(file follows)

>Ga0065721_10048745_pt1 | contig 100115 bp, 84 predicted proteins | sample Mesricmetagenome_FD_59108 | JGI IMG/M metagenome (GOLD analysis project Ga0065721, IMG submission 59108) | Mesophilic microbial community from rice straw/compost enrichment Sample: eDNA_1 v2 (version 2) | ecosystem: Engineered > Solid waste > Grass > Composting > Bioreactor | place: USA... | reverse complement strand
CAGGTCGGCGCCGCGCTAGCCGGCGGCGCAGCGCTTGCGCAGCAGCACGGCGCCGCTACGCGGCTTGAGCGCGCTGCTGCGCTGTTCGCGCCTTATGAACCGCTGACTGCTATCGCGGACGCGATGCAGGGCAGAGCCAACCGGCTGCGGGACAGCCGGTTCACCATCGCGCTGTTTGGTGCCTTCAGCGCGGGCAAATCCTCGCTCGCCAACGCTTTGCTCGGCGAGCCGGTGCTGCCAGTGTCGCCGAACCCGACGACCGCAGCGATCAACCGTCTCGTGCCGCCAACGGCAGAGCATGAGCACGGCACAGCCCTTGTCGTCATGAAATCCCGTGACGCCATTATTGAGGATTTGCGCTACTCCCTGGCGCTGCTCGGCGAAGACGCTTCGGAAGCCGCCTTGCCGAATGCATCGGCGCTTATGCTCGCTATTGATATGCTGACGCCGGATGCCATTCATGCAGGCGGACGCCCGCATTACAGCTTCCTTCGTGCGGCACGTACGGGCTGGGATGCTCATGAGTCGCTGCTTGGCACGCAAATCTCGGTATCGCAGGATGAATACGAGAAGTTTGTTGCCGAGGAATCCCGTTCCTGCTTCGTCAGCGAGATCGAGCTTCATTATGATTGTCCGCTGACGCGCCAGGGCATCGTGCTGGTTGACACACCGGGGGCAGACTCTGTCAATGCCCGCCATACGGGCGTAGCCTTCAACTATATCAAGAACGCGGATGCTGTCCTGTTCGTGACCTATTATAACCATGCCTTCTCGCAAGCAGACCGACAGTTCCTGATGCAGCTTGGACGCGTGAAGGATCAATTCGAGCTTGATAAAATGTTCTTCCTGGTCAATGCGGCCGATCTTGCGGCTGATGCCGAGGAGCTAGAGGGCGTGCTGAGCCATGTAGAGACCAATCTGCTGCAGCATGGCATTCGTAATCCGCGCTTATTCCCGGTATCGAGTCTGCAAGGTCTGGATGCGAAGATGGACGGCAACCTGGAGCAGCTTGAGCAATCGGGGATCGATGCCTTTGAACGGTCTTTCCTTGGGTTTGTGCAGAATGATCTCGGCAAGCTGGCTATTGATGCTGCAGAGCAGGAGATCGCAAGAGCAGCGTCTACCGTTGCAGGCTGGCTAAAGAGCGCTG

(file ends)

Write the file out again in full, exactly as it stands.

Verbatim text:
>Ga0065721_10048745_pt1 | contig 100115 bp, 84 predicted proteins | sample Mesricmetagenome_FD_59108 | JGI IMG/M metagenome (GOLD analysis project Ga0065721, IMG submission 59108) | Mesophilic microbial community from rice straw/compost enrichment Sample: eDNA_1 v2 (version 2) | ecosystem: Engineered > Solid waste > Grass > Composting > Bioreactor | place: USA... | reverse complement strand
CAGGTCGGCGCCGCGCTAGCCGGCGGCGCAGCGCTTGCGCAGCAGCACGGCGCCGCTACGCGGCTTGAGCGCGCTGCTGCGCTGTTCGCGCCTTATGAACCGCTGACTGCTATCGCGGACGCGATGCAGGGCAGAGCCAACCGGCTGCGGGACAGCCGGTTCACCATCGCGCTGTTTGGTGCCTTCAGCGCGGGCAAATCCTCGCTCGCCAACGCTTTGCTCGGCGAGCCGGTGCTGCCAGTGTCGCCGAACCCGACGACCGCAGCGATCAACCGTCTCGTGCCGCCAACGGCAGAGCATGAGCACGGCACAGCCCTTGTCGTCATGAAATCCCGTGACGCCATTATTGAGGATTTGCGCTACTCCCTGGCGCTGCTCGGCGAAGACGCTTCGGAAGCCGCCTTGCCGAATGCATCGGCGCTTATGCTCGCTATTGATATGCTGACGCCGGATGCCATTCATGCAGGCGGACGCCCGCATTACAGCTTCCTTCGTGCGGCACGTACGGGCTGGGATGCTCATGAGTCGCTGCTTGGCACGCAAATCTCGGTATCGCAGGATGAATACGAGAAGTTTGTTGCCGAGGAATCCCGTTCCTGCTTCGTCAGCGAGATCGAGCTTCATTATGATTGTCCGCTGACGCGCCAGGGCATCGTGCTGGTTGACACACCGGGGGCAGACTCTGTCAATGCCCGCCATACGGGCGTAGCCTTCAACTATATCAAGAACGCGGATGCTGTCCTGTTCGTGACCTATTATAACCATGCCTTCTCGCAAGCAGACCGACAGTTCCTGATGCAGCTTGGACGCGTGAAGGATCAATTCGAGCTTGATAAAATGTTCTTCCTGGTCAATGCGGCCGATCTTGCGGCTGATGCCGAGGAGCTAGAGGGCGTGCTGAGCCATGTAGAGACCAATCTGCTGCAGCATGGCATTCGTAATCCGCGCTTATTCCCGGTATCGAGTCTGCAAGGTCTGGATGCGAAGATGGACGGCAACCTGGAGCAGCTTGAGCAATCGGGGATCGATGCCTTTGAACGGTCTTTCCTTGGGTTTGTGCAGAATGATCTCGGCAAGCTGGCTATTGATGCTGCAGAGCAGGAGATCGCAAGAGCAGCGTCTACCGTTGCAGGCTGGCTAAAGAGCGCTG